Instructions Outside
 — Rev. Phil Hobson

March 16, 2014


Genesis 12:1-4a
John 3:1-17

Grace and Peace to you this morning. Grace and Peace.

We have all heard or said at some time, “We need to think outside the box.” The problem with thinking outside the box is that to do so, you have to leave the box. As Boyd Carter used to say, the instructions for getting out of the box are clearly printed. On the outside.

We all have boxes: categories by which we make meaning of our world, boundaries of our comfort zone, inherited and learned meanings and understandings of life, ways of making sense of it all. And a lot of energy is spent defending and shoring up these boxes. Without them, life teeters on the brink of chaos, the way we understand the world is in jeopardy, our own purpose feels broken. But living in our own boxes is not the abundant life to which Jesus came to deliver us.

This reading about Abram is early in the story. We have the benefit of knowing what is coming: promises of children; new names: Abraham and Sarah; a new way of God being with humanity; the beginning of covenant.

The beginning is a simple command: “Go.”

Go from your country and your kindred
and your father’s house to the land
that I will show you.

Leave the land you know, the place of your people, your family, your inheritance, and travel to a land I will show you. This command comes with a promise:

And I will make of you a great nation,
and I will bless you,
and make your name great,
so that you will be a blessing.

This is not “Come check out this cool thing.” This is “Go from all that you know and trust and love and rely on, and God will bless you and others will be blessed through you.”

“So Abram went, as the LORD had told him.” Would we? Would I? Leave all that is known and comfortable and assumed to be valuable and trustworthy? Even for the promises of God?

If Abram is to become Abraham, if he is to become the first in a line of covenantal partners with God, if God’s promises are to be fulfilled, he cannot stay home where he knows everyone and everyone knows him.

Ed Friedman used to say: “We do not think our way into a new way of walking. We walk ourselves into a new way of thinking.”

For many of us, it is not as nice and neat as God coming and saying “Go,” and we go. For many of us it is in response to something that happens in our lives and we can no longer stand to be the same as we were.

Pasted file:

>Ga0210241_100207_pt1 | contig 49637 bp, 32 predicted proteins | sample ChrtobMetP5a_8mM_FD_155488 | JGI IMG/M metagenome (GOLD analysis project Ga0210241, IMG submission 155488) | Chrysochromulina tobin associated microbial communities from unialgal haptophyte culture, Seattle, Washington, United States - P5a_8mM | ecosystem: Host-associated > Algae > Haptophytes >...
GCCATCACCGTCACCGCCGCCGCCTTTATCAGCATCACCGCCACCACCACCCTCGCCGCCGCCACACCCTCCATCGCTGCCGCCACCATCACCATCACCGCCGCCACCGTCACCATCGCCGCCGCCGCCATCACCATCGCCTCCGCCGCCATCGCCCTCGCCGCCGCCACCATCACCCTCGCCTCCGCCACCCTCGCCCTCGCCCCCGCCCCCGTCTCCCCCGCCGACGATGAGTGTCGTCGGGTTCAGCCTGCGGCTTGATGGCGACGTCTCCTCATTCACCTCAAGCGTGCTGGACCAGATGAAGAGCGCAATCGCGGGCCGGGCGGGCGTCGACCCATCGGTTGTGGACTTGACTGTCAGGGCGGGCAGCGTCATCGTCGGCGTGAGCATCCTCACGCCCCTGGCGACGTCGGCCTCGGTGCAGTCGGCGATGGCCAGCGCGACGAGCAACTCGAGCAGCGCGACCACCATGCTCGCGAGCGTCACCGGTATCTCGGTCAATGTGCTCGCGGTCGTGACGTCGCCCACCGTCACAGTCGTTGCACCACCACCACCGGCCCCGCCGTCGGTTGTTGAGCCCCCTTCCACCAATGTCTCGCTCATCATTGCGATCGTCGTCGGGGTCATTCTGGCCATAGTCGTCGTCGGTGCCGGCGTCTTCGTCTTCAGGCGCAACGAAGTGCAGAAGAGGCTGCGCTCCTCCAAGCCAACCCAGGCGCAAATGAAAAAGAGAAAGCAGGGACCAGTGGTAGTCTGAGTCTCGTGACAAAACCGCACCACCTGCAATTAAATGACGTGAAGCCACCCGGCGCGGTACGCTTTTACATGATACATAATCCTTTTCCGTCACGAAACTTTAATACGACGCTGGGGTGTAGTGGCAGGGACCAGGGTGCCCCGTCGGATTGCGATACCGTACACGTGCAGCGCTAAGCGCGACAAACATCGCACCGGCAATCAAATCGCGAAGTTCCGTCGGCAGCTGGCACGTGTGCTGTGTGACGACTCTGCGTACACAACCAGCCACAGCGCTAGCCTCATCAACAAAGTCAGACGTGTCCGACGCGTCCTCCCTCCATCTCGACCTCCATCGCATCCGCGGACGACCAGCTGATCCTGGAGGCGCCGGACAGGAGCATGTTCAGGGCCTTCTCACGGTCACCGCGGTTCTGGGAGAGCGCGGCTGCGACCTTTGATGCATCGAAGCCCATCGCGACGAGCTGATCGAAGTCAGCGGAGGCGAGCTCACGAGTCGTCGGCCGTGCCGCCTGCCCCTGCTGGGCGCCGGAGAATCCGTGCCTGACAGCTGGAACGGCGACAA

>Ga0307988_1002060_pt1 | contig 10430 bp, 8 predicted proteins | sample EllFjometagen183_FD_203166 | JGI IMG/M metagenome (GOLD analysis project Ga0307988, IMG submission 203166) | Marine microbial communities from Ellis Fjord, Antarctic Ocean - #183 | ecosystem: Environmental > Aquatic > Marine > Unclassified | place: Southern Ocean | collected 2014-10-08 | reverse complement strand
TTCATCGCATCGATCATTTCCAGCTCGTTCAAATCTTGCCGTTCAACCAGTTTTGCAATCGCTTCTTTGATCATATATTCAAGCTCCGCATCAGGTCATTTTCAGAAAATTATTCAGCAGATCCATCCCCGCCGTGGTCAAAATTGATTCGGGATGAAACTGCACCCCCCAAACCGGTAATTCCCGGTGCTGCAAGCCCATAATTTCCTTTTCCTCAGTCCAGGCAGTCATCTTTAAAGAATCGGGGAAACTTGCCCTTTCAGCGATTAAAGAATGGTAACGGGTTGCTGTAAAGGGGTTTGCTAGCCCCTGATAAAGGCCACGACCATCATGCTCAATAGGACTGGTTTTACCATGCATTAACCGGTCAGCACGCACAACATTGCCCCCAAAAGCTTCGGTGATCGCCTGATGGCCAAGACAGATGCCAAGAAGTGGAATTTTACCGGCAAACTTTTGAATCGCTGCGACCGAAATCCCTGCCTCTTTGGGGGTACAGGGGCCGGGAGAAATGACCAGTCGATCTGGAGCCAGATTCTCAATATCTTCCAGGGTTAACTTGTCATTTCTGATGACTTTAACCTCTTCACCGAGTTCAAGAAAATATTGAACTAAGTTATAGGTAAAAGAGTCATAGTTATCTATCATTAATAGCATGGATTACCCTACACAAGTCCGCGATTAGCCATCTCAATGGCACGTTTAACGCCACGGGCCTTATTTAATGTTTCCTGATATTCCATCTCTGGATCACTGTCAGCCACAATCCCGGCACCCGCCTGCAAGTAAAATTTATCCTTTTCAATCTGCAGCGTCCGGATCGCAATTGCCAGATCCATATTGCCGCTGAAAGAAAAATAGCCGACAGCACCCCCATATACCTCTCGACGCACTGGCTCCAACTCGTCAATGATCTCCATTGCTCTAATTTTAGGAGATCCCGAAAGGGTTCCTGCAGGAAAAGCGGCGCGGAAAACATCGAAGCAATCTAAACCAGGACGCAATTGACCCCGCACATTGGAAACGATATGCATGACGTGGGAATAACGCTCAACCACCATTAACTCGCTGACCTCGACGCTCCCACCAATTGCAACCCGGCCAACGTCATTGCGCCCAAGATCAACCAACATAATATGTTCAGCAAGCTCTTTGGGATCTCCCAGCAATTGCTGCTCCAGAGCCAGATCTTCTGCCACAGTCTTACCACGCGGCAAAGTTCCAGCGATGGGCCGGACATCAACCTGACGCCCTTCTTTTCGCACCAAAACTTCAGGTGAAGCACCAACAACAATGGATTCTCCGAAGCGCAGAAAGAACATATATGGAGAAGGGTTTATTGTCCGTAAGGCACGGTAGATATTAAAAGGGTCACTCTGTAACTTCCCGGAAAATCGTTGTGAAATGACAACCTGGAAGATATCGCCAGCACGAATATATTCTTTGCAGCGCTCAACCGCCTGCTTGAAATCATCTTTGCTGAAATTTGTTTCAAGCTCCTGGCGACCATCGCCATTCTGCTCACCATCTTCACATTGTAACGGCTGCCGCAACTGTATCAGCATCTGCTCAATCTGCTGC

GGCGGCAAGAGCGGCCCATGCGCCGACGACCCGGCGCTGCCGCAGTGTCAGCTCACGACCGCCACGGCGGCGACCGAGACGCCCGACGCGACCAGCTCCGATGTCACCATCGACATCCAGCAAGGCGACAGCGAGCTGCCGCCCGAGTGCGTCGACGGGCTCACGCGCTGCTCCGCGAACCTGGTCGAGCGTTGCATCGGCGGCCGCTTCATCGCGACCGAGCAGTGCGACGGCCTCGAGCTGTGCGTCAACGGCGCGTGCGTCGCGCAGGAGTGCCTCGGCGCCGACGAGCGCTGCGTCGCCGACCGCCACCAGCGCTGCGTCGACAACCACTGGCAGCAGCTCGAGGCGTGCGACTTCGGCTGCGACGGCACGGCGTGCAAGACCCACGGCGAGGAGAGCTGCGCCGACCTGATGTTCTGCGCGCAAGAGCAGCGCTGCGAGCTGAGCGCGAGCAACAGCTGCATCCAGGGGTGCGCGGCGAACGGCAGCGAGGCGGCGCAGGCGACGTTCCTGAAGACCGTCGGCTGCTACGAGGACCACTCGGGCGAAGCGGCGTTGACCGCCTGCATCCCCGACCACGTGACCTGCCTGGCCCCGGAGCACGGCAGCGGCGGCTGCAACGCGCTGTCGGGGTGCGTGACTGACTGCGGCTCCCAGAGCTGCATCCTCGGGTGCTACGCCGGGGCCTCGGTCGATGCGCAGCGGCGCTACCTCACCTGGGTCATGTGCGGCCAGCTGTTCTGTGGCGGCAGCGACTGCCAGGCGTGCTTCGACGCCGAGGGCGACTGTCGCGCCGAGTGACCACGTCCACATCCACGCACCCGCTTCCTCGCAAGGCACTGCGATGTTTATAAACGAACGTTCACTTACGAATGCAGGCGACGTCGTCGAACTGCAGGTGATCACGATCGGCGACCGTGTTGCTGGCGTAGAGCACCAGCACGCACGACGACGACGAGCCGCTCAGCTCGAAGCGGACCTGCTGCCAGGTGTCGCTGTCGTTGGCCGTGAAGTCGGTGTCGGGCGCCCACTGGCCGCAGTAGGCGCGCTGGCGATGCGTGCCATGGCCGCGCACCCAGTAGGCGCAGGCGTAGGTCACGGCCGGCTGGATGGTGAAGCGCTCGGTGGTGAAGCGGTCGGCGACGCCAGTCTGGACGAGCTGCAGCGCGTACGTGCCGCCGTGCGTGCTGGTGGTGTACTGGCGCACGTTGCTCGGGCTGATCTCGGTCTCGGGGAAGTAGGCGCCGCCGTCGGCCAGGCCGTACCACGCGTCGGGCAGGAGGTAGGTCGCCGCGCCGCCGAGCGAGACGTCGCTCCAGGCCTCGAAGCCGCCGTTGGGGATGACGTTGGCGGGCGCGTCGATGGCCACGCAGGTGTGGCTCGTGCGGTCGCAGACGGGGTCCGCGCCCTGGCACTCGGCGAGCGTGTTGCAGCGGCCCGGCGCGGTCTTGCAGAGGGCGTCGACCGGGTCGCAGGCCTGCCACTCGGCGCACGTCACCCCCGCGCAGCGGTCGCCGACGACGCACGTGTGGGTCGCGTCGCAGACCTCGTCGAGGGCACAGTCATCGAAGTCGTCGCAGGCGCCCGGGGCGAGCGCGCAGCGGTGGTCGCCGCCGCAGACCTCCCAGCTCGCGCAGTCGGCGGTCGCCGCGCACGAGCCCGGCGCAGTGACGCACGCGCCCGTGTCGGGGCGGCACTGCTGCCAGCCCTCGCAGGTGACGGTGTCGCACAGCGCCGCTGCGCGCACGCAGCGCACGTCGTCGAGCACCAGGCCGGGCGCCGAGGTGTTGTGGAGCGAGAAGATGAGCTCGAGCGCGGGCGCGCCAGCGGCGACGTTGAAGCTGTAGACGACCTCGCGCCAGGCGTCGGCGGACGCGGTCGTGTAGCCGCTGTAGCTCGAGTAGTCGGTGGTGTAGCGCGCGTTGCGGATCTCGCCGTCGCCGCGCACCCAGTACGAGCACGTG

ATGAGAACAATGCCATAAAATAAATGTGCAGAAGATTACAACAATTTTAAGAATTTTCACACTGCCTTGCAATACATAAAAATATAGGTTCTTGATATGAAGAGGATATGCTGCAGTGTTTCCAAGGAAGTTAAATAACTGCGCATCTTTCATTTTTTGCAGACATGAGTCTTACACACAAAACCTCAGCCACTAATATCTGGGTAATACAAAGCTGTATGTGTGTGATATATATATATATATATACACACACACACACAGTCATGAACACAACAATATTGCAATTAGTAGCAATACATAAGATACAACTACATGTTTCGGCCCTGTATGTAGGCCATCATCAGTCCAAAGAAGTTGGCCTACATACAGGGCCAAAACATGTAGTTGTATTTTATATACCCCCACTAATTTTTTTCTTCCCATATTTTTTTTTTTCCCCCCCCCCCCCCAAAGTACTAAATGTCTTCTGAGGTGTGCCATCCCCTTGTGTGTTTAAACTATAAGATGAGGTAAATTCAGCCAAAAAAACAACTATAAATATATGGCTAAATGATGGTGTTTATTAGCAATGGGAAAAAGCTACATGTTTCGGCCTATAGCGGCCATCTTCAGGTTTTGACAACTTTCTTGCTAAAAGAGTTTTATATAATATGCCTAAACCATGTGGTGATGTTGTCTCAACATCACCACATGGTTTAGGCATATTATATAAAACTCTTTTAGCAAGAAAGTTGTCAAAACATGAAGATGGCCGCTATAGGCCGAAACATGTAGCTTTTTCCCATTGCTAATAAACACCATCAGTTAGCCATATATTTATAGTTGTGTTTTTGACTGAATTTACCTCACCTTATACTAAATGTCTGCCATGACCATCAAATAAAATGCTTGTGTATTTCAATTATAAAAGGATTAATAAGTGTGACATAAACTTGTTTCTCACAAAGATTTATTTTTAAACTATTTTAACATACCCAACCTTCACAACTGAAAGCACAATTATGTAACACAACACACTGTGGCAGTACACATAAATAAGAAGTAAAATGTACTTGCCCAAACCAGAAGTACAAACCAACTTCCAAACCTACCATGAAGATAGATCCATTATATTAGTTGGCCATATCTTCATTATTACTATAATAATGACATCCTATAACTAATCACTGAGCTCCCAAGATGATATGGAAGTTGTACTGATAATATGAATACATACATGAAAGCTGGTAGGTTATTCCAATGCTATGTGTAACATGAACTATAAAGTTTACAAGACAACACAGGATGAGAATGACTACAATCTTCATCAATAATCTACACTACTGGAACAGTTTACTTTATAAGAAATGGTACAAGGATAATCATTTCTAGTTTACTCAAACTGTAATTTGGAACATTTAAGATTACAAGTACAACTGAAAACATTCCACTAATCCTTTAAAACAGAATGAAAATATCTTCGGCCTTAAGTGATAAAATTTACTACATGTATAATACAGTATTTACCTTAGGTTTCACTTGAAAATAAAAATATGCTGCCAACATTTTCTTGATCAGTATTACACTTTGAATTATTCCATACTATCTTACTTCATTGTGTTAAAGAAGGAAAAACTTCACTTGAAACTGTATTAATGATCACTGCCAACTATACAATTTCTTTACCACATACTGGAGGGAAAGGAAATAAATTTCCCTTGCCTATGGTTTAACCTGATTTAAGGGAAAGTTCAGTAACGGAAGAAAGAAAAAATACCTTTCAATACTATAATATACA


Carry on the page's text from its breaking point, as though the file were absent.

When we learned of Mira’s heart conditions, you probably remember Mary and me being shell-shocked. When we learned of Patrick’s heart conditions, we were still in shock, still devastated, but we had been there before and had a much better idea of what was coming. Sort of. Mostly.

We did not choose this path because we knew what would be on it. In many ways we still do not know. We chose to be parents and this is the path we are on. Nor would we trade our children for anything. When we were in the hospital with Patrick, we recognized our own faces in the faces of parents facing this for the first time: shock, devastation, courage, relationships drawn closer together or torn apart by the stress. I give thanks to God for Mary and her strength and the way we have drawn together through this. I give thanks for all of your prayers and support and love that have held us. We knew kids would challenge us. We had no idea they would push us this far outside the box.

Nicodemus has a problem seeing past his own understanding. He is learned in the Torah, versed in the faith of the God of Abraham. But he cannot wrap his mind around what it means for Jesus to be the messiah, for everything to change.

Nicodemus appears two more times in the Gospel of John. Once he is defending Jesus to the crowd and the authorities and it gets him in trouble. The other time is after the crucifixion. Nicodemus helps Joseph of Arimathea to care for the body of Jesus, buying the expensive spices used in burials.

We are left wondering how much change took place in Nicodemus’s life and mind and heart. I think that is okay, to be left wondering. Because our question is not about Nicodemus. Our question is about ourselves.

Are we willing to listen for our Still-Speaking God to tell us to go, or to stay, or to change, or to be healed, or to heal others, to work for justice, to show mercy, to build up the neighborhood, especially when it calls for sacrifice?

And when (not if!) we are pushed out of our comfort zone and can see a little better the instructions on the outside of the box, are we willing to help others leave and follow God as well?

Go from your country and your kindred
and your father’s house to the land
that I will show you.

Whether we left willingly or not, the promise is that God will be with us.

Thanks be to God.
Amen.